Showing posts with label daughters. Show all posts
Showing posts with label daughters. Show all posts

Thursday, August 5, 2021

My Daughter Having a Daughter - A Letter to My Newly Born Baby Granddaughter

I never thought it would happen, that my daughter would have a baby.  She didn't seem to be into it, but then that day came..and it's a girl!

I was thrilled when, after two sons, my son and daughter-in-law had a little girl.  I so, so love my grandsons, but I think it's only natural that we women would want some granddaughters too.  So when I found out that my son and daughter-in-law were having a little girl, I was thrilled, so I wrote a letter to her on this blog to welcome her into the world.

So here I am again, sharing and updating that letter, but this time, just for you, little Ingrid . I love my first little granddaughter very much, but you are my own daughter's daughter. It's a very special feeling, and I have enjoyed this journey with my daughter, your Mother.


And now you are here, so here goes...

Dear Ingrid, My Newly Born Granddaughter,

Welcome to the world!

I am looking forward to all of the fun times we will have and things we will do together,


Tea parties.

My mother used to collect cups and saucers.  She kept them in a cabinet and she would let me pick out the ones that I wanted to be "mine."  I have those cups and saucers now, and I will let you choose your favorites too.  My mother used to do little tea parties for my girlfriends and me.  She would make us some tea and toast and cut the toast into long strips that she called "fairy cakes."  I will do the same for you, and I will also make some little sandwiches and cut off the crusts and we will have scones and jam, just like they do in England.  If you like, your dolls can join us.

Playing with dolls.

Speaking of dolls, I can't tell you how many dolls I have been saving for you and your cousin, Ella. Well, you can kind of see.

Playing Dress-up.

It's no secret that I have been known to buy the odd outfit or two.  OK, or 100.  Clothes come and go, but I have saved some that I thought a little girl just like you would love to dress up in.  I loved to play dress-up when I was a young girl. So did your mother.

My grandparents lived across the street from where I grew up and I would spend time with them.  One time I was snooping around up in their attic and found a trunk.  When I opened it, I couldn't believe it.  It was like being in a movie and finding treasure.  The trunk was filled with clothes from the turn of the century, and I'm talking about the turn of the 20th century!  My grandmother said I could play with those clothes, and boy, did my friends and I have fun with them.  When we play dress up, we can pretend to be princesses or fairies or the President of the United States!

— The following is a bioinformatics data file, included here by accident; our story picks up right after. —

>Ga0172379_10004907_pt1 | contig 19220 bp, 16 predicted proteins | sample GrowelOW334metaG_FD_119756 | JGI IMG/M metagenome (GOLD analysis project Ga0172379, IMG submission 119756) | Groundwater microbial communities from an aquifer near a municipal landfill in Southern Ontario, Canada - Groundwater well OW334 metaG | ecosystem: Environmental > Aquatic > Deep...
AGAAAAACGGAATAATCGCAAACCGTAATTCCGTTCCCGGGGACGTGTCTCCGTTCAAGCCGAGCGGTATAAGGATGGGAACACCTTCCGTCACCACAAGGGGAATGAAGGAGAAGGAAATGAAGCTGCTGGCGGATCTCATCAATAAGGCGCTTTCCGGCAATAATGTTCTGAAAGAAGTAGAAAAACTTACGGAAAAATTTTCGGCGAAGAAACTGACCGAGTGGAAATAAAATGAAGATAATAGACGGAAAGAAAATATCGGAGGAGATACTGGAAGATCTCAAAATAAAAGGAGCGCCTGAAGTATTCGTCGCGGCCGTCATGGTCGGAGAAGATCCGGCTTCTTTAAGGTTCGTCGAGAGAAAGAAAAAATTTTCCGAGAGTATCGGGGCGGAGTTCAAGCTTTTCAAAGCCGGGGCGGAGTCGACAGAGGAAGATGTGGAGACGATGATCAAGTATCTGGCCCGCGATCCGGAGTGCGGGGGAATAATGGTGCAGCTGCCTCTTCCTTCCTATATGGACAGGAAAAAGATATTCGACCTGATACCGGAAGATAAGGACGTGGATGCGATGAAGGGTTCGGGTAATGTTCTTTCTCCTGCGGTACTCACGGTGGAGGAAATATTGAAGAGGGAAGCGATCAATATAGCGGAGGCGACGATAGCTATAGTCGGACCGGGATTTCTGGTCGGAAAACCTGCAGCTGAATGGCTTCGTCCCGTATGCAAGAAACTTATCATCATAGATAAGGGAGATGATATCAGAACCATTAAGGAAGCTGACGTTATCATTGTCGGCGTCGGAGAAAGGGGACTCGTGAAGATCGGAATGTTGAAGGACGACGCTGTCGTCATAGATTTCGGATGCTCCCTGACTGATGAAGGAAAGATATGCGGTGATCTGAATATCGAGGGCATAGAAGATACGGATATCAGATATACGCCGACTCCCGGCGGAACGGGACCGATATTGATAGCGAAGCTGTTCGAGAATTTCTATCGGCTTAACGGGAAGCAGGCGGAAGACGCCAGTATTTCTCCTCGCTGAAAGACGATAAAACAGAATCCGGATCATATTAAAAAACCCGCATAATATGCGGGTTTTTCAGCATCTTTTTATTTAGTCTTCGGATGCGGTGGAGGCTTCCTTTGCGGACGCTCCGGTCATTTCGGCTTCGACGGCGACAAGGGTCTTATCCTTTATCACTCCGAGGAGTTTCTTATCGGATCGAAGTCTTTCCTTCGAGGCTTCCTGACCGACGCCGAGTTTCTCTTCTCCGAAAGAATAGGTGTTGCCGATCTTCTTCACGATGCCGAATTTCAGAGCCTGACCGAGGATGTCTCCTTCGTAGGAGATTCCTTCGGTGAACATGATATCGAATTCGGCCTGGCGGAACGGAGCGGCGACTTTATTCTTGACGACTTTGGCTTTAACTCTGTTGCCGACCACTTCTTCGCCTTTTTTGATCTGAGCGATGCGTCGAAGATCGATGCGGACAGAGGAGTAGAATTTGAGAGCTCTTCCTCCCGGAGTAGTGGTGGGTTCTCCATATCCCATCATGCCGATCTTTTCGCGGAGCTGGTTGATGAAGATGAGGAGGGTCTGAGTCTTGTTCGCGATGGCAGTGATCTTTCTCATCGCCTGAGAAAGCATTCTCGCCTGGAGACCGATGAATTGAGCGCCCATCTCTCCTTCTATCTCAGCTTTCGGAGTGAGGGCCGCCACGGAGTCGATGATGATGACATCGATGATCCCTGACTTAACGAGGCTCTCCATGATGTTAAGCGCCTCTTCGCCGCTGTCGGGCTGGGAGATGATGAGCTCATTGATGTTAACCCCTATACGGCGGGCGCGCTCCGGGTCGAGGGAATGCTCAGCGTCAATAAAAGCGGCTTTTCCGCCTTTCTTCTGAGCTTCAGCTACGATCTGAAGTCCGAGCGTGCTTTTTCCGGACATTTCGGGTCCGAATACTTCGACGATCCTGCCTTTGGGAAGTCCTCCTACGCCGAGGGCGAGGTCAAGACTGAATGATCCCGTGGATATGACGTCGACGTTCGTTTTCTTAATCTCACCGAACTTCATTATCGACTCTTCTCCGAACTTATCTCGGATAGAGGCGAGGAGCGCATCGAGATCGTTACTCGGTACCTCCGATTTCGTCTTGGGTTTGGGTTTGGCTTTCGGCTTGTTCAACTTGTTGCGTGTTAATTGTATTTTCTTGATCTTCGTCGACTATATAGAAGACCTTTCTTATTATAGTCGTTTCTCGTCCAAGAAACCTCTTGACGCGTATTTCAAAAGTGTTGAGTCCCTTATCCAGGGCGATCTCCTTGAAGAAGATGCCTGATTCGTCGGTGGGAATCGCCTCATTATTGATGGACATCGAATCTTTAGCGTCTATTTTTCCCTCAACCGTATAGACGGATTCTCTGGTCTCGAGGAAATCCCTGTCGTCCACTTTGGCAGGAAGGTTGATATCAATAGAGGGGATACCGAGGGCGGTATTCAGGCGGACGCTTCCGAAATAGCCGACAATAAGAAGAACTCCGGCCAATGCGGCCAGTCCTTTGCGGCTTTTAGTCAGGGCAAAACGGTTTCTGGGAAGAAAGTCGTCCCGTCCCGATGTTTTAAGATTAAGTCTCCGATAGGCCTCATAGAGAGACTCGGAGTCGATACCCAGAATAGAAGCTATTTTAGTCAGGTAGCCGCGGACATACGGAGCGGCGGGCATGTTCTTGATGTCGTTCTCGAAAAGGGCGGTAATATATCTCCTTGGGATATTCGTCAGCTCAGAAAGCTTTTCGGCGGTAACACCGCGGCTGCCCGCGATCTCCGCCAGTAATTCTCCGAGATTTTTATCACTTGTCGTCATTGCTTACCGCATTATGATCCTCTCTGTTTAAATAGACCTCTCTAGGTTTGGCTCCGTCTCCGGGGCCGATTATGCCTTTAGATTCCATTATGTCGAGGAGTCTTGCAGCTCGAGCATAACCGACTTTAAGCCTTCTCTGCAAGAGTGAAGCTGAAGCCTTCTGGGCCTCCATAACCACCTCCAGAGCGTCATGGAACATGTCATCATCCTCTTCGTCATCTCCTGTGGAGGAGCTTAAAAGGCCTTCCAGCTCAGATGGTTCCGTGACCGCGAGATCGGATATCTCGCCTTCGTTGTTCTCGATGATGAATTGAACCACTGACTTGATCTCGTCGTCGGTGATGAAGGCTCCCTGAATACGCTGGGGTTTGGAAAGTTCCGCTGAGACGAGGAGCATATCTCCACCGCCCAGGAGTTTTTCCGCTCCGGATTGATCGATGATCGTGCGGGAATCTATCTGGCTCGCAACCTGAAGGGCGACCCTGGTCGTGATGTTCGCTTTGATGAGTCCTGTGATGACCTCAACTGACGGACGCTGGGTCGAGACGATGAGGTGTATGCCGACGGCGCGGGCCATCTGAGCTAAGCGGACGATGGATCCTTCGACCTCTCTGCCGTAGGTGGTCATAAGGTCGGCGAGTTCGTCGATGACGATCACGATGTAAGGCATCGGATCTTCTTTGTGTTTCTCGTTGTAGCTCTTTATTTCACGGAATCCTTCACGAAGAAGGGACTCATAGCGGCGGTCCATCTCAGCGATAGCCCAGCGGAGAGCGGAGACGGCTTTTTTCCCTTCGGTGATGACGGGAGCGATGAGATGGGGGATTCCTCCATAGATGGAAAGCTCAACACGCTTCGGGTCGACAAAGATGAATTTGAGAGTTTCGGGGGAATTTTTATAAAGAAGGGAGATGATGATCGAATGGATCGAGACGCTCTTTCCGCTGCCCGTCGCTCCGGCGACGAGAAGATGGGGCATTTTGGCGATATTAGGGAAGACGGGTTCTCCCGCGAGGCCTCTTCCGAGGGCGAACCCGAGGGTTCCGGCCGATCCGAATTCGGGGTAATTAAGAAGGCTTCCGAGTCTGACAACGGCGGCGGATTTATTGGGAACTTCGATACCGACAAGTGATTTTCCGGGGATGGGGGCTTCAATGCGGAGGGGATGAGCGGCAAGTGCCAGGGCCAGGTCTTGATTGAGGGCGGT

This is something I have honed to a fine art. 

I can teach you the "bob and veer." That's where you are shopping in a store and suddenly take a sharp turn and disappear because you spotted a Marc Jacobs dress on sale. It's like "bob and weave," but with "bob and veer," you bob and then, rather than weaving, you veer directly in a straight line to the object of your desire. Hubby, your Papi, HATES that.  

Or the "I can't afford NOT to buy this!" technique.  That means that the item is on sale and has been marked down so low you will lose money if you don't purchase it.  OK, that's sort of a joke.  My Dad, your great-grandfather, taught me that, but the idea is that it would be a crime not to buy it.  So you do.

There is also the "I can't live without it" technique.  My Dad would always ask me that. "Is that something you can't live without?"  What do you think my answer was? 

And finally, there is the "It might be gone forever" ploy.  This means that you might find something you can't really afford, but if you don't get it, then when you DO have the money the item will be gone and you will never find it again and regret it for your whole life.  So you have to buy it to avoid that kind of pain in your life.

I learned most of these shopping techniques from my Dad.  My mother, your great-grandmother, did not approve.  In fact, it is easy to misunderstand these things, so let's just keep them between you and me, OK?

Reading together.

C'mon, of course we are going to read and read and read.
After all, your old Glammy is a librarian and so is your Mom. We can go to the library together and get your very own library card and that card will open up a whole wide world of adventure. 

Here I am reading to your cousin A.J. when he was little.

And speaking of Glammy, you might wonder why I am called that.  Well, I might have wanted to be Grammy, but my mother was Grammy to her grandchildren, so that nickname was taken.  If you had known my mother, you would know why there was only one Grammy!

But since I wanted to be an actress, and I love to dress up and there has always been a bit of Auntie Mame in me, I think Glammy made sense.

Watching Musical Comedies Together.

Growing up, my mother and I loved to watch the old musicals - "Singin' in the Rain," "The Music Man," "Oklahoma."  Then I watched them with your Mom when she was a little girl, and now I look forward to showing them to you. Your mother even starred in some musicals. Here she is in "Annie" as Molly, the littlest orphan. 

Who knows?  Maybe you will be the next musical comedy star!  

Talking about boys.

And boy, can I tell you some stuff about boys! Your old Glammy has been around the block (or two)!

Those are just some things I want to share with you

But you know what? If it turns out you don't like those things, that's OK too.  I will just be happy to spend time with you doing whatever you love to do and getting to know you as you go through life.

And speaking of your life, I wish for you a life filled with giving and receiving happiness, thoughtfulness, kindness, empathy, compassion and equality.

You probably won't be able to believe it, and I hope by the time you are old enough to notice, there won't be any vestiges of inequality still around, but there was a time, and not that long ago, when women didn't have rights - they couldn't own property, they couldn't vote, they had to ask their husbands or fathers for permission to do almost everything, they were treated as second class citizens, and even today many women do not get paid the same amount of money for doing the same work as men.  Can you believe it?